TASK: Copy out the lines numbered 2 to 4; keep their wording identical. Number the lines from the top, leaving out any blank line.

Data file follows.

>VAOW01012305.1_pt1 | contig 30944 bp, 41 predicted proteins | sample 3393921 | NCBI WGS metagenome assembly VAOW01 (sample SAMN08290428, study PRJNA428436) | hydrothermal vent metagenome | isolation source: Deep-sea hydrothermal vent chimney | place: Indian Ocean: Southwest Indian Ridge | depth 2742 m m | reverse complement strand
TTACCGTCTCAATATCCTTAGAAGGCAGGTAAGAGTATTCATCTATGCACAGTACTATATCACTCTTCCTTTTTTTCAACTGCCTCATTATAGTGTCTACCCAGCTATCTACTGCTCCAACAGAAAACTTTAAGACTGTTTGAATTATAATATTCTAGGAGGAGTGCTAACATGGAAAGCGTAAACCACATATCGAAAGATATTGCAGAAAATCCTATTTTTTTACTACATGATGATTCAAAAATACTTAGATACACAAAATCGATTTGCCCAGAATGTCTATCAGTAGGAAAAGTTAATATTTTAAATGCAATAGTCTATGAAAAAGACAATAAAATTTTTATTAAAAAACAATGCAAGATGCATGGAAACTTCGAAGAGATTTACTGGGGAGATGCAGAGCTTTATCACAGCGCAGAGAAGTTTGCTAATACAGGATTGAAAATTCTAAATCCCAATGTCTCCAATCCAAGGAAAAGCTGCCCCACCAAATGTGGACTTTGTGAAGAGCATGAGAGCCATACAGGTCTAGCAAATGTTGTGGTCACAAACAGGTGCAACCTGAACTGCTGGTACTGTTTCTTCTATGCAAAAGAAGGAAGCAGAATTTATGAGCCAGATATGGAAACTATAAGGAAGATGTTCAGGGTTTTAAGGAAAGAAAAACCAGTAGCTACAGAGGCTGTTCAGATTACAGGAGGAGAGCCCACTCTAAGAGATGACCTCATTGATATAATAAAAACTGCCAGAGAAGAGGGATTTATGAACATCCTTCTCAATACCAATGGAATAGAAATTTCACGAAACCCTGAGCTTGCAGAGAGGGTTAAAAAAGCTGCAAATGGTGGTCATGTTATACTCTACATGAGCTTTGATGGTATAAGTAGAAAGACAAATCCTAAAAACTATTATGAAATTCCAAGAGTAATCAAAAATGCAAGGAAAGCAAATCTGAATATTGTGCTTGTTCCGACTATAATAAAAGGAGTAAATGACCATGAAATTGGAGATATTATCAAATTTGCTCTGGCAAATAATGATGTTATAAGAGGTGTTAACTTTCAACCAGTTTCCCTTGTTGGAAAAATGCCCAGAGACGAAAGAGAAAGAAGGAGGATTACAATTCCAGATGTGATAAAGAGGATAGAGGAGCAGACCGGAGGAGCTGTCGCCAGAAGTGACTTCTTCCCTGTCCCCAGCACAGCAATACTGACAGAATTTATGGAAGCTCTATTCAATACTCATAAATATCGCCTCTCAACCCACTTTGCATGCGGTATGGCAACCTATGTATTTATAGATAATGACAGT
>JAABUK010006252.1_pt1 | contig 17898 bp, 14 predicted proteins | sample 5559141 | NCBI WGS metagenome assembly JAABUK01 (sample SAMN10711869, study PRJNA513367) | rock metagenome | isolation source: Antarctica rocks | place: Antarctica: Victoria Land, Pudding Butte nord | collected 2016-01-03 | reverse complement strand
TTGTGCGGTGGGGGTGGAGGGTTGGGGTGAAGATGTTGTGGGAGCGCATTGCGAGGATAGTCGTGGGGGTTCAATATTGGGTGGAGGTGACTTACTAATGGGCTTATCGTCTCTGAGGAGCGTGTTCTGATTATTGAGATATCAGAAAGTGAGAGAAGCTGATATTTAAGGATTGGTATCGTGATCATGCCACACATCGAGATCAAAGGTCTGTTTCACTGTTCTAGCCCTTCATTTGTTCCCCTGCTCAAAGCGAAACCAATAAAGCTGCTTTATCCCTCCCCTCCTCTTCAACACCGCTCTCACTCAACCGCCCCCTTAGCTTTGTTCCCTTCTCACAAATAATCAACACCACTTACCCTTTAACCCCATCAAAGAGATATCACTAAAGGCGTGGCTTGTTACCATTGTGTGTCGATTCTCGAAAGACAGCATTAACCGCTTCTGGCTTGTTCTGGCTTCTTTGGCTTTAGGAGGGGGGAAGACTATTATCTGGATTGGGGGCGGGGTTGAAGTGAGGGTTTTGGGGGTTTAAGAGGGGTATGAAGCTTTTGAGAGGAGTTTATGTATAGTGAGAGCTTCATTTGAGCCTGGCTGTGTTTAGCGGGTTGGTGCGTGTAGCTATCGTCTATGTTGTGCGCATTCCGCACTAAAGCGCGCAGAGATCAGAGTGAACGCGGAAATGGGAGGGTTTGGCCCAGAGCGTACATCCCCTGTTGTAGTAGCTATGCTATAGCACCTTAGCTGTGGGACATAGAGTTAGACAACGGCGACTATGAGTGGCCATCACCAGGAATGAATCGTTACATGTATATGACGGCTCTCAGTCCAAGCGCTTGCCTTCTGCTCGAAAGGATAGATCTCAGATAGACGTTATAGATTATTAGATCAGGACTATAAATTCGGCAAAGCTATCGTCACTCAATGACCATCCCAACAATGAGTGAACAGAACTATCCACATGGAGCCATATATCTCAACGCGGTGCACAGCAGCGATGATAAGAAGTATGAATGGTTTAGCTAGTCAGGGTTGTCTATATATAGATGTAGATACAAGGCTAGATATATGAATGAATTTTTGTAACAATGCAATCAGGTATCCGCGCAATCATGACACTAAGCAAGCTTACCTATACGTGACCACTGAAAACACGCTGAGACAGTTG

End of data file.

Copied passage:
TTACCGTCTCAATATCCTTAGAAGGCAGGTAAGAGTATTCATCTATGCACAGTACTATATCACTCTTCCTTTTTTTCAACTGCCTCATTATAGTGTCTACCCAGCTATCTACTGCTCCAACAGAAAACTTTAAGACTGTTTGAATTATAATATTCTAGGAGGAGTGCTAACATGGAAAGCGTAAACCACATATCGAAAGATATTGCAGAAAATCCTATTTTTTTACTACATGATGATTCAAAAATACTTAGATACACAAAATCGATTTGCCCAGAATGTCTATCAGTAGGAAAAGTTAATATTTTAAATGCAATAGTCTATGAAAAAGACAATAAAATTTTTATTAAAAAACAATGCAAGATGCATGGAAACTTCGAAGAGATTTACTGGGGAGATGCAGAGCTTTATCACAGCGCAGAGAAGTTTGCTAATACAGGATTGAAAATTCTAAATCCCAATGTCTCCAATCCAAGGAAAAGCTGCCCCACCAAATGTGGACTTTGTGAAGAGCATGAGAGCCATACAGGTCTAGCAAATGTTGTGGTCACAAACAGGTGCAACCTGAACTGCTGGTACTGTTTCTTCTATGCAAAAGAAGGAAGCAGAATTTATGAGCCAGATATGGAAACTATAAGGAAGATGTTCAGGGTTTTAAGGAAAGAAAAACCAGTAGCTACAGAGGCTGTTCAGATTACAGGAGGAGAGCCCACTCTAAGAGATGACCTCATTGATATAATAAAAACTGCCAGAGAAGAGGGATTTATGAACATCCTTCTCAATACCAATGGAATAGAAATTTCACGAAACCCTGAGCTTGCAGAGAGGGTTAAAAAAGCTGCAAATGGTGGTCATGTTATACTCTACATGAGCTTTGATGGTATAAGTAGAAAGACAAATCCTAAAAACTATTATGAAATTCCAAGAGTAATCAAAAATGCAAGGAAAGCAAATCTGAATATTGTGCTTGTTCCGACTATAATAAAAGGAGTAAATGACCATGAAATTGGAGATATTATCAAATTTGCTCTGGCAAATAATGATGTTATAAGAGGTGTTAACTTTCAACCAGTTTCCCTTGTTGGAAAAATGCCCAGAGACGAAAGAGAAAGAAGGAGGATTACAATTCCAGATGTGATAAAGAGGATAGAGGAGCAGACCGGAGGAGCTGTCGCCAGAAGTGACTTCTTCCCTGTCCCCAGCACAGCAATACTGACAGAATTTATGGAAGCTCTATTCAATACTCATAAATATCGCCTCTCAACCCACTTTGCATGCGGTATGGCAACCTATGTATTTATAGATAATGACAGT
>JAABUK010006252.1_pt1 | contig 17898 bp, 14 predicted proteins | sample 5559141 | NCBI WGS metagenome assembly JAABUK01 (sample SAMN10711869, study PRJNA513367) | rock metagenome | isolation source: Antarctica rocks | place: Antarctica: Victoria Land, Pudding Butte nord | collected 2016-01-03 | reverse complement strand
TTGTGCGGTGGGGGTGGAGGGTTGGGGTGAAGATGTTGTGGGAGCGCATTGCGAGGATAGTCGTGGGGGTTCAATATTGGGTGGAGGTGACTTACTAATGGGCTTATCGTCTCTGAGGAGCGTGTTCTGATTATTGAGATATCAGAAAGTGAGAGAAGCTGATATTTAAGGATTGGTATCGTGATCATGCCACACATCGAGATCAAAGGTCTGTTTCACTGTTCTAGCCCTTCATTTGTTCCCCTGCTCAAAGCGAAACCAATAAAGCTGCTTTATCCCTCCCCTCCTCTTCAACACCGCTCTCACTCAACCGCCCCCTTAGCTTTGTTCCCTTCTCACAAATAATCAACACCACTTACCCTTTAACCCCATCAAAGAGATATCACTAAAGGCGTGGCTTGTTACCATTGTGTGTCGATTCTCGAAAGACAGCATTAACCGCTTCTGGCTTGTTCTGGCTTCTTTGGCTTTAGGAGGGGGGAAGACTATTATCTGGATTGGGGGCGGGGTTGAAGTGAGGGTTTTGGGGGTTTAAGAGGGGTATGAAGCTTTTGAGAGGAGTTTATGTATAGTGAGAGCTTCATTTGAGCCTGGCTGTGTTTAGCGGGTTGGTGCGTGTAGCTATCGTCTATGTTGTGCGCATTCCGCACTAAAGCGCGCAGAGATCAGAGTGAACGCGGAAATGGGAGGGTTTGGCCCAGAGCGTACATCCCCTGTTGTAGTAGCTATGCTATAGCACCTTAGCTGTGGGACATAGAGTTAGACAACGGCGACTATGAGTGGCCATCACCAGGAATGAATCGTTACATGTATATGACGGCTCTCAGTCCAAGCGCTTGCCTTCTGCTCGAAAGGATAGATCTCAGATAGACGTTATAGATTATTAGATCAGGACTATAAATTCGGCAAAGCTATCGTCACTCAATGACCATCCCAACAATGAGTGAACAGAACTATCCACATGGAGCCATATATCTCAACGCGGTGCACAGCAGCGATGATAAGAAGTATGAATGGTTTAGCTAGTCAGGGTTGTCTATATATAGATGTAGATACAAGGCTAGATATATGAATGAATTTTTGTAACAATGCAATCAGGTATCCGCGCAATCATGACACTAAGCAAGCTTACCTATACGTGACCACTGAAAACACGCTGAGACAGTTG